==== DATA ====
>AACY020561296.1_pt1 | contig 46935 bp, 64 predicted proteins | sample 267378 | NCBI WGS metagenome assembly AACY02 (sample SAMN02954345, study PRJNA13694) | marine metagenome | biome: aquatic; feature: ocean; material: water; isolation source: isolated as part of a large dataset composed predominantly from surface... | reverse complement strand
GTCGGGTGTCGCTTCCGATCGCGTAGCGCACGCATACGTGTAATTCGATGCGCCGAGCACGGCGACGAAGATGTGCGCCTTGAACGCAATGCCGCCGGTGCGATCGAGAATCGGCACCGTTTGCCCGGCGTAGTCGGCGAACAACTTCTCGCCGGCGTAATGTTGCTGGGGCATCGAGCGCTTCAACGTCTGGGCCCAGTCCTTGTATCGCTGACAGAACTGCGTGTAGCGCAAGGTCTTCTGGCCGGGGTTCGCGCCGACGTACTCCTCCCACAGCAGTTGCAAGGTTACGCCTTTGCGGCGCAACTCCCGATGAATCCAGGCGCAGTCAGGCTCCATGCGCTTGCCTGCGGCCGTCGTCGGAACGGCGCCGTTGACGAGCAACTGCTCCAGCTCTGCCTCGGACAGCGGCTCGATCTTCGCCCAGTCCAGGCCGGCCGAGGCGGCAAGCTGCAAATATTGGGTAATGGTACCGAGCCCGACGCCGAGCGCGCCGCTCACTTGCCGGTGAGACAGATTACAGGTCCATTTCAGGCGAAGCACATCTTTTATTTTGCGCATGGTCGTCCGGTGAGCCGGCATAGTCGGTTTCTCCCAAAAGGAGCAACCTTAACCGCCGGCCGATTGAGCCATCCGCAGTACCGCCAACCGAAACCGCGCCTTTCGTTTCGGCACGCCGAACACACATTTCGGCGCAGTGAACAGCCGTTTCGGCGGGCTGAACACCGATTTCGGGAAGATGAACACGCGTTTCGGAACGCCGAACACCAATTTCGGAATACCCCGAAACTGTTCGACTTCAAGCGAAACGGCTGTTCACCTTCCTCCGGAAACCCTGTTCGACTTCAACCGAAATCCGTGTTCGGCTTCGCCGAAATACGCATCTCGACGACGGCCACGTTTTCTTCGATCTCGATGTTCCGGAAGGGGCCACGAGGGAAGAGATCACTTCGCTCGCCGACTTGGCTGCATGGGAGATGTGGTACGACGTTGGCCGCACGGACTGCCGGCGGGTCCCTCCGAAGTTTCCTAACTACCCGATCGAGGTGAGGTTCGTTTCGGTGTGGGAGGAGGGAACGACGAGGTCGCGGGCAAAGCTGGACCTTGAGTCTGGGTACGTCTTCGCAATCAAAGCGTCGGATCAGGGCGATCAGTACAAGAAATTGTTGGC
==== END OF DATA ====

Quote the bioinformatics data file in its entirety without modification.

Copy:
>AACY020561296.1_pt1 | contig 46935 bp, 64 predicted proteins | sample 267378 | NCBI WGS metagenome assembly AACY02 (sample SAMN02954345, study PRJNA13694) | marine metagenome | biome: aquatic; feature: ocean; material: water; isolation source: isolated as part of a large dataset composed predominantly from surface... | reverse complement strand
GTCGGGTGTCGCTTCCGATCGCGTAGCGCACGCATACGTGTAATTCGATGCGCCGAGCACGGCGACGAAGATGTGCGCCTTGAACGCAATGCCGCCGGTGCGATCGAGAATCGGCACCGTTTGCCCGGCGTAGTCGGCGAACAACTTCTCGCCGGCGTAATGTTGCTGGGGCATCGAGCGCTTCAACGTCTGGGCCCAGTCCTTGTATCGCTGACAGAACTGCGTGTAGCGCAAGGTCTTCTGGCCGGGGTTCGCGCCGACGTACTCCTCCCACAGCAGTTGCAAGGTTACGCCTTTGCGGCGCAACTCCCGATGAATCCAGGCGCAGTCAGGCTCCATGCGCTTGCCTGCGGCCGTCGTCGGAACGGCGCCGTTGACGAGCAACTGCTCCAGCTCTGCCTCGGACAGCGGCTCGATCTTCGCCCAGTCCAGGCCGGCCGAGGCGGCAAGCTGCAAATATTGGGTAATGGTACCGAGCCCGACGCCGAGCGCGCCGCTCACTTGCCGGTGAGACAGATTACAGGTCCATTTCAGGCGAAGCACATCTTTTATTTTGCGCATGGTCGTCCGGTGAGCCGGCATAGTCGGTTTCTCCCAAAAGGAGCAACCTTAACCGCCGGCCGATTGAGCCATCCGCAGTACCGCCAACCGAAACCGCGCCTTTCGTTTCGGCACGCCGAACACACATTTCGGCGCAGTGAACAGCCGTTTCGGCGGGCTGAACACCGATTTCGGGAAGATGAACACGCGTTTCGGAACGCCGAACACCAATTTCGGAATACCCCGAAACTGTTCGACTTCAAGCGAAACGGCTGTTCACCTTCCTCCGGAAACCCTGTTCGACTTCAACCGAAATCCGTGTTCGGCTTCGCCGAAATACGCATCTCGACGACGGCCACGTTTTCTTCGATCTCGATGTTCCGGAAGGGGCCACGAGGGAAGAGATCACTTCGCTCGCCGACTTGGCTGCATGGGAGATGTGGTACGACGTTGGCCGCACGGACTGCCGGCGGGTCCCTCCGAAGTTTCCTAACTACCCGATCGAGGTGAGGTTCGTTTCGGTGTGGGAGGAGGGAACGACGAGGTCGCGGGCAAAGCTGGACCTTGAGTCTGGGTACGTCTTCGCAATCAAAGCGTCGGATCAGGGCGATCAGTACAAGAAATTGTTGGC